Outpatient Surgery

  • Kelly R. Mercer


The volume of outpatient surgical cases performed in the United States and worldwide continues to expand, paralleling advances in surgical and anesthetic techniques. Today, upward of 60–70% of all surgical procedures in the United States are performed on an outpatient basis (Hall and Lawrence. Adv Data 359:1–16, 1998). This increase in outpatient volume offers an opportunity for healthcare providers to not only increase patient satisfaction but also provide a vehicle for cost containment in an era of ever-increasing healthcare expenses. Both anesthesiologists and surgeons are tasked with the challenge of expediting patient discharge. This is accomplished by optimizing recovery and decreasing side effects of surgery and anesthesia such as postoperative pain, nausea, vomiting, and oversedation (Chung et al. Anesth Analg 85:808–16, 1997; Rawal et al. Acta Anaesthesiol Scand 41:1017–22, 1997). Regional anesthesia, within the constructs of a multimodal analgesic regimen, helps address this challenge and can help expedite the transition from the operating room to home.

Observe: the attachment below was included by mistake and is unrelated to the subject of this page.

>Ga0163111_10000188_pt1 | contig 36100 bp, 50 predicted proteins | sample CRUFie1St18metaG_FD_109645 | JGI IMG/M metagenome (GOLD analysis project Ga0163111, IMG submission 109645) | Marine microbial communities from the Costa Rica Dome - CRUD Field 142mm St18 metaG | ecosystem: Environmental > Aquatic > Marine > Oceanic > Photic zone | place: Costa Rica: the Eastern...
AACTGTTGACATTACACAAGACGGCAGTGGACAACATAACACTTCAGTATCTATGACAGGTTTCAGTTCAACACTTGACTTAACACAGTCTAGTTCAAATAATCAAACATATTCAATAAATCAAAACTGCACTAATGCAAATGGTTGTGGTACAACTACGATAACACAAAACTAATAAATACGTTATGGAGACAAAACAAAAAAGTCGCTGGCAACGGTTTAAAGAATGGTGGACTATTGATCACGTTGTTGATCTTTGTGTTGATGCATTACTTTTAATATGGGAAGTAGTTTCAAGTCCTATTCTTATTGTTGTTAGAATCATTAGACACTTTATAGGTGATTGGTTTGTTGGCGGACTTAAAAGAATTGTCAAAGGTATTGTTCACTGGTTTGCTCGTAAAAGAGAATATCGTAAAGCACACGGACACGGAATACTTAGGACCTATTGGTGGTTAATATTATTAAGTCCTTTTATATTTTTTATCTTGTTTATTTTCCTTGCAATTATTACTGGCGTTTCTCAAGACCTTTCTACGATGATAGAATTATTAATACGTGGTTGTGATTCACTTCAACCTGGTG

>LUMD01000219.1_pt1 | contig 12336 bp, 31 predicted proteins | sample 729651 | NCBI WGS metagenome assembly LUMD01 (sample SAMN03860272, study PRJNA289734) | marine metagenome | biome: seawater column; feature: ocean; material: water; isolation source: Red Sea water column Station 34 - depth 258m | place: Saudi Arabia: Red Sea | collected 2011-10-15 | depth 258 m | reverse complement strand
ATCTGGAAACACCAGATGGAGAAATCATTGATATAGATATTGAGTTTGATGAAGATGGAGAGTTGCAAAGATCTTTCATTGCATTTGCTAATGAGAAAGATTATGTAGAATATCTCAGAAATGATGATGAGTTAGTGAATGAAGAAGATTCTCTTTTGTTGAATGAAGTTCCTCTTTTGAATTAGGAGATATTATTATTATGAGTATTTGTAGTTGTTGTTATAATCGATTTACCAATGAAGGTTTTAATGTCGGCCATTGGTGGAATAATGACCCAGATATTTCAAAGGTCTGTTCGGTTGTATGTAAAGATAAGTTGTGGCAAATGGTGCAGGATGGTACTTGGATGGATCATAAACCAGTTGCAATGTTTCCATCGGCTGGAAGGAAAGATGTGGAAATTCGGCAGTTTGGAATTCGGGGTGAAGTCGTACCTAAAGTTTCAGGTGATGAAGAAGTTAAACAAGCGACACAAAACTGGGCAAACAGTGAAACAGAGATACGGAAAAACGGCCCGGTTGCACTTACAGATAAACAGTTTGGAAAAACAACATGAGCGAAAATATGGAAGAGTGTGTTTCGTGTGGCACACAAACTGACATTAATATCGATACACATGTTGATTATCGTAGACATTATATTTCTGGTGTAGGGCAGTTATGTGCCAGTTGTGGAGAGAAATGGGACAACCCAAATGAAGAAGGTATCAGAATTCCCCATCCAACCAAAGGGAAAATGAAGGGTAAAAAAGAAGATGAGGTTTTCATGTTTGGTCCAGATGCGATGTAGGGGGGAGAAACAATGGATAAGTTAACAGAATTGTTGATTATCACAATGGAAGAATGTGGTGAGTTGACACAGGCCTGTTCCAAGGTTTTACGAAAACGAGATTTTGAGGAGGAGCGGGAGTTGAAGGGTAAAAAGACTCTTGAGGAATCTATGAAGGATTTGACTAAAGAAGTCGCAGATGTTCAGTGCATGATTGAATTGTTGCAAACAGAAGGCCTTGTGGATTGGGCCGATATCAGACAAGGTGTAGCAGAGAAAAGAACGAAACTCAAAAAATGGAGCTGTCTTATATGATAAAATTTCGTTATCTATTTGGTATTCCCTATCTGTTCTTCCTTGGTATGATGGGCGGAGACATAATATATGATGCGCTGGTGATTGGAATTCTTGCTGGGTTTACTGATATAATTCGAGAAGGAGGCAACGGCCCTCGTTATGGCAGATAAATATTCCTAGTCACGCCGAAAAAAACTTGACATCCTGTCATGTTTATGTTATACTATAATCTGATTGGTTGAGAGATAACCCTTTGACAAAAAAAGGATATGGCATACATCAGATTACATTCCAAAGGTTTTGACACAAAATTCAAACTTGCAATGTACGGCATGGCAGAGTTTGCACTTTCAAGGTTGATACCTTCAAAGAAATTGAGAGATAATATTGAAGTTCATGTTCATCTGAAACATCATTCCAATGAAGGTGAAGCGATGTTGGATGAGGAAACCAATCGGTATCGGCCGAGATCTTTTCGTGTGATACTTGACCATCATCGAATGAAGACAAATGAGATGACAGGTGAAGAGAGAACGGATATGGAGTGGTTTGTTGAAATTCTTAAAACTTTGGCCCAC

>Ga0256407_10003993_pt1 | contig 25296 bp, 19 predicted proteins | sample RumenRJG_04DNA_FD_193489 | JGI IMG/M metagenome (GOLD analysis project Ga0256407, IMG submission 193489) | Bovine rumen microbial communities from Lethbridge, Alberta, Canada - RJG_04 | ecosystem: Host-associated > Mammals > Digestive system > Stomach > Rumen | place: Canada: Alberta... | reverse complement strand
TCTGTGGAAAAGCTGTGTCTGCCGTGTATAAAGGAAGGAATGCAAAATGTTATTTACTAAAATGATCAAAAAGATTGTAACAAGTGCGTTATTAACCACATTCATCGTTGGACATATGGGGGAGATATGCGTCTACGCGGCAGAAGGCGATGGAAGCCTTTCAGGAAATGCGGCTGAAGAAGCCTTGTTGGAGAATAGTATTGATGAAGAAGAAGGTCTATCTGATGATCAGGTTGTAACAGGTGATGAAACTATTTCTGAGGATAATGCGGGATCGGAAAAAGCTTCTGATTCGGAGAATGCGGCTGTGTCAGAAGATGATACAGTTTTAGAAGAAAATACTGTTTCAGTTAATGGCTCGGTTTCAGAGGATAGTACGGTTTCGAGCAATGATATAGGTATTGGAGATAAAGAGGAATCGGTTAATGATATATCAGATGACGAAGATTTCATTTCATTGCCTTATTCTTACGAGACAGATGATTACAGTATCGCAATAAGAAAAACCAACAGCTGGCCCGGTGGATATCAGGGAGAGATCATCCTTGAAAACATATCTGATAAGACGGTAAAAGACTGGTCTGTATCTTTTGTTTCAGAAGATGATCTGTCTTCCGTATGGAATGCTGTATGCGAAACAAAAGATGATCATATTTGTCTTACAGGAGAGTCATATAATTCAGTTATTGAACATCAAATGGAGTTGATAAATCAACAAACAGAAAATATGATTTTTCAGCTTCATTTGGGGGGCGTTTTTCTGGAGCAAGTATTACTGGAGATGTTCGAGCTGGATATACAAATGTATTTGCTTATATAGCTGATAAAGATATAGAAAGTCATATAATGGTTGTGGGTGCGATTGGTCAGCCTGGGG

Outpatient surgery Ambulatory surgery Continuous perineural catheter Single-shot technique Infusion pump Outpatient regional service 


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Copyright information

© Springer International Publishing AG, part of Springer Nature 2018

Authors and Affiliations

  1. 1.UAB Department of Anesthesiology and Perioperative MedicineUniversity of Alabama HospitalBirminghamUSA

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